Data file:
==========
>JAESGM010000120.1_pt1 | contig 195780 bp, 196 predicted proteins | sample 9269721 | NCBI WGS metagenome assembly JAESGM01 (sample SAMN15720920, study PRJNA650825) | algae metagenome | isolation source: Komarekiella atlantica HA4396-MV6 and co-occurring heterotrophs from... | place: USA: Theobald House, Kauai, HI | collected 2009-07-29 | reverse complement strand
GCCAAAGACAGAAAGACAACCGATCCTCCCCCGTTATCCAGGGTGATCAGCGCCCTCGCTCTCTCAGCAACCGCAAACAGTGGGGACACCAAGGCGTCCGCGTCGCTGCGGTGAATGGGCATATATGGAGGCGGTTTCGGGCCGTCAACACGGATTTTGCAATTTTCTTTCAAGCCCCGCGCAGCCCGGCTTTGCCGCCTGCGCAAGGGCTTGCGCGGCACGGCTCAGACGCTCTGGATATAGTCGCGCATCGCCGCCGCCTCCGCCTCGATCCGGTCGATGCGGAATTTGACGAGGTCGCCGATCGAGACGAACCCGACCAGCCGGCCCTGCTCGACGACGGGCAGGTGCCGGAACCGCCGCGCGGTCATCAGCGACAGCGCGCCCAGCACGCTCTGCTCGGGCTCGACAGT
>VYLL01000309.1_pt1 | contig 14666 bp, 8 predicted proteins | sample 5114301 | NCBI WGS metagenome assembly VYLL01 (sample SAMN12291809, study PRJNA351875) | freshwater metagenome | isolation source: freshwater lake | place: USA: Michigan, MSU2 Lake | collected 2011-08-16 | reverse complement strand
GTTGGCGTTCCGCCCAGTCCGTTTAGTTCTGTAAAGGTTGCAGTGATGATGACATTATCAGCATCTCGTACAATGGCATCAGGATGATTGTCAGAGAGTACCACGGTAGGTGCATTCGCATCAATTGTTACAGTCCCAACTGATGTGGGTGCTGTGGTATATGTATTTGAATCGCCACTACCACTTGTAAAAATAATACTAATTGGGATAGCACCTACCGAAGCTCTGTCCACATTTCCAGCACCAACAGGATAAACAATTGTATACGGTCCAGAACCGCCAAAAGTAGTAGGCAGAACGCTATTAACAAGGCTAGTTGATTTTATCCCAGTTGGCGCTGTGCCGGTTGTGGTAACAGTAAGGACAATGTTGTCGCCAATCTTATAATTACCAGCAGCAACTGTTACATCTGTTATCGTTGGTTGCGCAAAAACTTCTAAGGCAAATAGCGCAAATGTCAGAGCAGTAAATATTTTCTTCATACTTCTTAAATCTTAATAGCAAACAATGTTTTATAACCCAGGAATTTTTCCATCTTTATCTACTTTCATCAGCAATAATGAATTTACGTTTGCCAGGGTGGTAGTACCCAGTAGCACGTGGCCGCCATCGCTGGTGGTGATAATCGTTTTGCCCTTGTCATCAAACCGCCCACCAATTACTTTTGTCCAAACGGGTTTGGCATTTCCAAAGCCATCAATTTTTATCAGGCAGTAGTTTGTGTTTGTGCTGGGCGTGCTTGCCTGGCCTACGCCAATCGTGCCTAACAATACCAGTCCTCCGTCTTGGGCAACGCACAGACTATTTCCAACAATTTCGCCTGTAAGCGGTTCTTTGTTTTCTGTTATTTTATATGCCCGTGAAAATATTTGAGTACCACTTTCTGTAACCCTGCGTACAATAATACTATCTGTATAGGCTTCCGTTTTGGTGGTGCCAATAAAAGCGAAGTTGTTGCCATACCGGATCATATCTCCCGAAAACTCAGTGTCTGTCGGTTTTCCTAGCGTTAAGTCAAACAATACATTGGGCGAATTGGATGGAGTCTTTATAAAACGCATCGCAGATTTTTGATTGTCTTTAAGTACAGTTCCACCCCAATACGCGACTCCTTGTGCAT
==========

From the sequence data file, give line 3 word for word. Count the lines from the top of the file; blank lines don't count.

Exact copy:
>VYLL01000309.1_pt1 | contig 14666 bp, 8 predicted proteins | sample 5114301 | NCBI WGS metagenome assembly VYLL01 (sample SAMN12291809, study PRJNA351875) | freshwater metagenome | isolation source: freshwater lake | place: USA: Michigan, MSU2 Lake | collected 2011-08-16 | reverse complement strand